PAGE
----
Although this blog refers to the use of music in television commercials, there is a lesson to be learned when developing a strategy to bring a new fund to market.
For example, it's not uncommon to watch television or listen to the radio(for those of us who still do that) and hear an old song that accompanies the merchandise being marketed. The purpose of choosing these “oldies” is to connect us with a time that we consider nostalgic and bring us back to our respective youthful times. It’s a tried and true method of creating a mood in the 30-60 seconds of airtime that has been purchased.
However, so often when listening to the music soundtracks and the products offered at the moment, the messages can often be classified as mixed at best and completely off the wall at the worst.
The two companies with biggest question marks that are going to be highlighted in this blog are as follows:
Royal Caribbean Cruise Lines which chose “Lust for Life” by Iggy Pop a few years ago and most recently the car maker Kia chose “Dueling Banjos” by Eric Weissberg for its Kia Soul line.
As a reminder, the Iggy Pop punk classic refers to drugs, liquor and many physical acts that some may consider inappropriate, especially when promoting a family cruise vacation. And Dueling Banjos gained huge popularity as the main theme for the 1970’s canoe and camping trip movie, “Deliverance”. And nothing more needs to be said about this particular contribution to the wonders of cinema.
One might ask, how does this happen? Who is control of matching this music to what may be considered wholesome family fare? My guess is that the creative teams at these company’s advertising agencies were only children sitting in the backseats of their parent’s cars and remember these songs and have absolutely no recollection of what they’re connected to.
This is something to think about when positioning your fund and strategy when attempting to connect with your audience. One question to ask is, “who in our organization has a true understanding of our product line and who understands how to bring this message forward? Is this person or team able to succinctly describe to the marketing and public relations professionals whether internal or external? In truth, it's not an easy task at all.”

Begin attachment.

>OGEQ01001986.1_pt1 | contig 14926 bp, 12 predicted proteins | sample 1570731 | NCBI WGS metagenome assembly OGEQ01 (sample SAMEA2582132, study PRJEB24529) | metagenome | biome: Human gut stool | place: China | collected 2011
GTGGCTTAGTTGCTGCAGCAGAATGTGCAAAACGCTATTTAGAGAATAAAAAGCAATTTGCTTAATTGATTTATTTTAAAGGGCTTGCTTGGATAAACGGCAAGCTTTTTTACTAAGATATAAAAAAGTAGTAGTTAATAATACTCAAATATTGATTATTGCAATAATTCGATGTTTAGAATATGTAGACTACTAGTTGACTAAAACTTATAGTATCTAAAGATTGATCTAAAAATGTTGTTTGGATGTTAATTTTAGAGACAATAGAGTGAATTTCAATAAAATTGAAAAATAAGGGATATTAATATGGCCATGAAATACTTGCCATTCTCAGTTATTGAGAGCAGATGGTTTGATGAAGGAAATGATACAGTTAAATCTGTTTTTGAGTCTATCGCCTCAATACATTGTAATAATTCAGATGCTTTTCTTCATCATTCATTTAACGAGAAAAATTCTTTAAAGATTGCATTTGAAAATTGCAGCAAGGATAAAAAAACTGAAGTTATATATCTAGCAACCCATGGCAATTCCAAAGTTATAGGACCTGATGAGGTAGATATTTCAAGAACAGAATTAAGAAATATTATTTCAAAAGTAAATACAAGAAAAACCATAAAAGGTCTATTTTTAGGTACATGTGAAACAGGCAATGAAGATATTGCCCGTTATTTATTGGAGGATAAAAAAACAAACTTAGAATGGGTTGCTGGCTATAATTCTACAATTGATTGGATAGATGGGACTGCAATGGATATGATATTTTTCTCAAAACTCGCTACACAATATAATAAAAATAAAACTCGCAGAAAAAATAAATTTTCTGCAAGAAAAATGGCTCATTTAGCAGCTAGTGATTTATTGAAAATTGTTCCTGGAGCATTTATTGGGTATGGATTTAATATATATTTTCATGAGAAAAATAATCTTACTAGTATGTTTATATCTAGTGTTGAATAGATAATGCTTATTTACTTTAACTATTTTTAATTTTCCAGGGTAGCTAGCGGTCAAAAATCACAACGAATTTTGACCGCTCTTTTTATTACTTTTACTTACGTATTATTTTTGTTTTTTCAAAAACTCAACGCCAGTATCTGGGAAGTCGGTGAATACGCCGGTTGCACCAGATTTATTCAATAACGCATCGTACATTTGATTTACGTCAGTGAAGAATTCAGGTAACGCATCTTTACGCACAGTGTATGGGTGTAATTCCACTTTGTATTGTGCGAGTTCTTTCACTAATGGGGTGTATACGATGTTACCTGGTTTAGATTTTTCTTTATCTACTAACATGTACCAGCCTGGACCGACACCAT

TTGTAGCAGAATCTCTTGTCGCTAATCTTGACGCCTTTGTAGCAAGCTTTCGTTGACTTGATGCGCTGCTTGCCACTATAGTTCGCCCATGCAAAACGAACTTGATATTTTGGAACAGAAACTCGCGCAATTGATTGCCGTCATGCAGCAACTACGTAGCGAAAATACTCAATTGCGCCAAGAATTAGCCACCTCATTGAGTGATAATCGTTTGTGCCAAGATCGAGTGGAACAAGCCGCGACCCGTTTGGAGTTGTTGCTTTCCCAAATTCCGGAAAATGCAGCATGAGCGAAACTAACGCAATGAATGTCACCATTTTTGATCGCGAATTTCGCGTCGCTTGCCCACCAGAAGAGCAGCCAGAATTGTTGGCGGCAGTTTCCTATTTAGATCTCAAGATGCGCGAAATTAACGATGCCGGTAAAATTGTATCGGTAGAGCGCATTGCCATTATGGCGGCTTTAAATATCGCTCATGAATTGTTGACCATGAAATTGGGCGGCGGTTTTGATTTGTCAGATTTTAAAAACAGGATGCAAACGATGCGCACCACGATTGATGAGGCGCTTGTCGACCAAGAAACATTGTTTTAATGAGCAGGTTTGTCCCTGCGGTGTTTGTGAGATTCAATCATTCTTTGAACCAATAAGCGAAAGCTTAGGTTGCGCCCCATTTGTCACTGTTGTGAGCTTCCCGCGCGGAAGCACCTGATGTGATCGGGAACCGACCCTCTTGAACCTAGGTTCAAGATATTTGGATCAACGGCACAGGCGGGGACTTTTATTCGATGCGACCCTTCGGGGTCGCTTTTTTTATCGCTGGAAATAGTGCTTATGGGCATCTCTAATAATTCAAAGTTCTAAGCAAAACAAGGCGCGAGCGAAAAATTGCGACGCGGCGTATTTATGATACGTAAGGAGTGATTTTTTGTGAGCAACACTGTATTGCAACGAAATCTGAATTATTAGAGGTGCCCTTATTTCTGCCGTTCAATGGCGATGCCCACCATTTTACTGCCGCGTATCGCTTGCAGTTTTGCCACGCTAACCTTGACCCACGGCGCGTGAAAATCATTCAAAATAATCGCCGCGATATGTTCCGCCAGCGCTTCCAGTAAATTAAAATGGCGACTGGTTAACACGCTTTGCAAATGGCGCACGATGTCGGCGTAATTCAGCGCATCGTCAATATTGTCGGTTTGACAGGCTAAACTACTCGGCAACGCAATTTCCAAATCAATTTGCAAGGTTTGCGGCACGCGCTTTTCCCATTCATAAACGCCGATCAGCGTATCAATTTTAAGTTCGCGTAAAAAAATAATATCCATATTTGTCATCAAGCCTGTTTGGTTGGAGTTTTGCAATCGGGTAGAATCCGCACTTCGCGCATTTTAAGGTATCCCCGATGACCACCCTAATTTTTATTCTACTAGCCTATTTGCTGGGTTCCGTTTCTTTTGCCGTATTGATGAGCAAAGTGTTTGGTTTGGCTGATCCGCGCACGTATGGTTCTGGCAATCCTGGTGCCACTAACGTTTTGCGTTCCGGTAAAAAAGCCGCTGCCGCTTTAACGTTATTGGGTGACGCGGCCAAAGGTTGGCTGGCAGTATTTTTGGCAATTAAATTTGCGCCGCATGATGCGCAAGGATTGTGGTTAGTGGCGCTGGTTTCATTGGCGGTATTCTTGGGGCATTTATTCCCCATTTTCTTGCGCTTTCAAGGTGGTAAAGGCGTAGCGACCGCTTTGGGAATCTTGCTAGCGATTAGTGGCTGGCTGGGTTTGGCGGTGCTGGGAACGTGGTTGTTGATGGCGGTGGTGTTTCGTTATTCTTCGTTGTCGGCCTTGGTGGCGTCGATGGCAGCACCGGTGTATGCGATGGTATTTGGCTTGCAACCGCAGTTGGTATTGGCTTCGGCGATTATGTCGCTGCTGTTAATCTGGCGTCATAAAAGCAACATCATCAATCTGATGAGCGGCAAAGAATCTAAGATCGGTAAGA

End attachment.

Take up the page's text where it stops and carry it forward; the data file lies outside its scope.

There are certainly examples of funds that got hammered by the global financial crisis and quite possibly properties from these funds that might end up in your brochure a few years from now because the marketing team didn’t do their proper research when developing the creative collateral materials for the new strategy.
Innocent enough, yet, this is where keeping your eye and ears on the marketing message can get completely lost. You rarely get a second chance to capture a potential customer ‘s buy-in and not being completely clear about your message can do immeasurable damage to your brand.
The point here is that a company needs to be on point in all aspects of its message and the medium it’s utilizing to get this message across. Without it, you can find yourself at the end of a very camping trip, or worse.
Jonathan A. Schein is a successful C-Suite executive and entrepreneur possessing a unique combination of business development, sales, marketing, and digital skills. Has a deep understanding of the media industries and financial markets with a bold spirit and proven ability to identify emerging markets . Has worked with real estate and green and sustainability industry stakeholders to build new and profitable lines of business. Previously held CEO and other senior executive positions with responsibility for creating overall business development strategy.